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Snap gave away massive stock awards as it competed for talent last year

  • Snap spent way more on stock-based awards in its first year on the public markets than did Facebook, Twitter or LinkedIn.
  • An analyst expects the number to fall from $2.6 billion in 2017 to $900 million this year.
Snap cofounders Evan Spiegel (C) and Bobby Murphy ring the opening bell of the New York Stock Exchange (NYSE) with NYSE Group President Thomas Farley shortly before the company's IPO in New York, U.S., March 2, 2017.
Lucas Jackson | Reuters
Snap cofounders Evan Spiegel (C) and Bobby Murphy ring the opening bell of the New York Stock Exchange (NYSE) with NYSE Group President Thomas Farley shortly before the company's IPO in New York, U.S., March 2, 2017.

If you want to know how a company like Snap can lose almost $3.5 billion in a year, look no further than stock rewards to engineers.

In 2017, the year it went public, Snap recorded a stock-based compensation expense of $2.6 billion, accounting for 77 percent of its net loss and more than three times the amount it generated in revenue.

Snap reported fourth-quarter results on Tuesday and said that its share-based pay jumped 27-fold from a year earlier to $181 million, with 72 percent tied to research and development.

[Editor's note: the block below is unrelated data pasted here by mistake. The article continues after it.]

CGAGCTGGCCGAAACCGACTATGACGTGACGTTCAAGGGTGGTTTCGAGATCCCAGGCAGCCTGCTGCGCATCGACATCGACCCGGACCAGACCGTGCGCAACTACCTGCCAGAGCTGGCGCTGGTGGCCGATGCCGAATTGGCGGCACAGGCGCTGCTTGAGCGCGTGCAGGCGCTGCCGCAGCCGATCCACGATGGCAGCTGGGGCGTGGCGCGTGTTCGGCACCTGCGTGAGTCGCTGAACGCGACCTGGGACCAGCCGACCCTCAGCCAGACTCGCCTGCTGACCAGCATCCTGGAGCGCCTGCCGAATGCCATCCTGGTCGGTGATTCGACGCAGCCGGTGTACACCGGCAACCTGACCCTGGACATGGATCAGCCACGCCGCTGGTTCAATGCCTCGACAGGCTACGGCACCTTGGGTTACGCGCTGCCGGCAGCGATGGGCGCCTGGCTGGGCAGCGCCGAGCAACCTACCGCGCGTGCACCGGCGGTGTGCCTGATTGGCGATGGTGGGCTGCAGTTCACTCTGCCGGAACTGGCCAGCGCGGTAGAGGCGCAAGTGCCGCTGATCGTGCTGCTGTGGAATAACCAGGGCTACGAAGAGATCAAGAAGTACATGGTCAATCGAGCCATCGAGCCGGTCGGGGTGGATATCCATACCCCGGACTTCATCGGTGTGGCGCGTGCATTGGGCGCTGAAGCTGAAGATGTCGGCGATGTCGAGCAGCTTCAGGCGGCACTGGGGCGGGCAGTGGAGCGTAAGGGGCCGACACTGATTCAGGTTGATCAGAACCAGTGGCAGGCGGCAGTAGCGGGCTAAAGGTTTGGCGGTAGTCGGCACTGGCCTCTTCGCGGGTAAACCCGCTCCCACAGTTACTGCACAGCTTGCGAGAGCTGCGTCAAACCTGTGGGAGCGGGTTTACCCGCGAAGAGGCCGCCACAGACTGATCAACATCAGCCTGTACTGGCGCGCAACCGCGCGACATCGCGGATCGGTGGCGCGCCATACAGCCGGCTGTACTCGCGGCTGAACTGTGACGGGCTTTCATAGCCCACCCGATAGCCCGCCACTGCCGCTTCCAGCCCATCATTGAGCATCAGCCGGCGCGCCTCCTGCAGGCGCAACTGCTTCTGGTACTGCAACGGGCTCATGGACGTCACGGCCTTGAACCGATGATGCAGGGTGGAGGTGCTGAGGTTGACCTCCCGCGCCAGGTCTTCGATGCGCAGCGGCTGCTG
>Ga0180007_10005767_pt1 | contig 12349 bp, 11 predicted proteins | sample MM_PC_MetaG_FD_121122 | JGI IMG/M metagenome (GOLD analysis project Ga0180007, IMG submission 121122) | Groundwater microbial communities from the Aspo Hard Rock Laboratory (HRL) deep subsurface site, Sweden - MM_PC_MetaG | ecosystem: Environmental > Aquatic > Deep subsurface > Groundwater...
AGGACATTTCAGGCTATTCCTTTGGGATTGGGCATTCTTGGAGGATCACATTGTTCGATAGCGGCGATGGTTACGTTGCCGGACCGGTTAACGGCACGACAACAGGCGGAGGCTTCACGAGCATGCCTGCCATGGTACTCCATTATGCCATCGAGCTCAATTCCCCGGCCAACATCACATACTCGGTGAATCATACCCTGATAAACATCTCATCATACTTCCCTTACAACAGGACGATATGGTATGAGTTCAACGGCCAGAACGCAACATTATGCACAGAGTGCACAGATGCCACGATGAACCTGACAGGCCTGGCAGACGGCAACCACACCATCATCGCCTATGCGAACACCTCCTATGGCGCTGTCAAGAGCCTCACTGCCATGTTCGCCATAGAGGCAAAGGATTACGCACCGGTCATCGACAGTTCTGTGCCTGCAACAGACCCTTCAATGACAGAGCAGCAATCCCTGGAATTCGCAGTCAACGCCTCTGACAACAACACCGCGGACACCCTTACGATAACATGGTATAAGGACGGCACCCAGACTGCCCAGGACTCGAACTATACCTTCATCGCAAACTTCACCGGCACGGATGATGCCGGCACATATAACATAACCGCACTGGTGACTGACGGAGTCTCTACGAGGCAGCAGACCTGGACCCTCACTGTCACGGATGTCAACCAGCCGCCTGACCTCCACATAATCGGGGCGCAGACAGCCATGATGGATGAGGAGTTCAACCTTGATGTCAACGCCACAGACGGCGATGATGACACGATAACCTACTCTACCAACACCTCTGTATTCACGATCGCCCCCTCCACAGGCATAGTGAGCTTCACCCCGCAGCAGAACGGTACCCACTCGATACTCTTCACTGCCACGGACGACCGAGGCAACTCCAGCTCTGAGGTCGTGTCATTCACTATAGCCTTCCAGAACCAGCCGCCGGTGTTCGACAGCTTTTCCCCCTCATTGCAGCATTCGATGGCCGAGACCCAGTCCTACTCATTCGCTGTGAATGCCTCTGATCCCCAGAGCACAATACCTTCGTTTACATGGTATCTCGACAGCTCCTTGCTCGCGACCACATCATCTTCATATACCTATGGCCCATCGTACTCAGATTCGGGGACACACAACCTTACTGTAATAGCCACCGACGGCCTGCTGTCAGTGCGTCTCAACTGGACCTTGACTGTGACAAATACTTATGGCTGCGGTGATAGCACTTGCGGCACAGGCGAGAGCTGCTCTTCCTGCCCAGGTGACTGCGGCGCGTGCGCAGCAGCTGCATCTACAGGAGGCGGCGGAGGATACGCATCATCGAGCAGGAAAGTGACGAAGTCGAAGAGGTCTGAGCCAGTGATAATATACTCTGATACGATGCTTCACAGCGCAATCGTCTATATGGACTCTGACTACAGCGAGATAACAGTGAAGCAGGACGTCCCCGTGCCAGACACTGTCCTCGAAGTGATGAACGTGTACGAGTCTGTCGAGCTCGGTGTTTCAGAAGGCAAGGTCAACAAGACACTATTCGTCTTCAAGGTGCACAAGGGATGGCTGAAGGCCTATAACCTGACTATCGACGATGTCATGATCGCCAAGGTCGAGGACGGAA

Internet companies commonly use stock awards as a way to lure developers in a highly competitive market, where cash-rich companies like Google and Facebook can pay much higher salaries. But even among its closest peers, Snap has counted on equity to an outsized degree.

Facebook recorded stock-based compensation of $1.6 billion the year it went public, but generated over $5 billion in sales. Twitter's expense of $600 million in 2013 was slightly less than its revenue, while LinkedIn had just a $30 million expense and $522 million in sales in 2011, the year it debuted on the market.

In its first quarterly report as a public company, for the period ended in March, Snap recognized $2 billion of stock-based compensation, including $636.6 million for awards to CEO Evan Spiegel.

Snap said in its IPO prospectus that restricted stock units include performance incentives and time-based incentives, with most of the latter vesting over four years. But Spiegel was issued a stock award that vested immediately at the time of the IPO, representing 3 percent of all outstanding shares and delivered in "equal quarterly installments over three years beginning in the third full calendar quarter following this offering."

Analysts at Raymond James predict Snap's stock-based compensation this year will be $900 million, with the number falling to $850 million in 2019.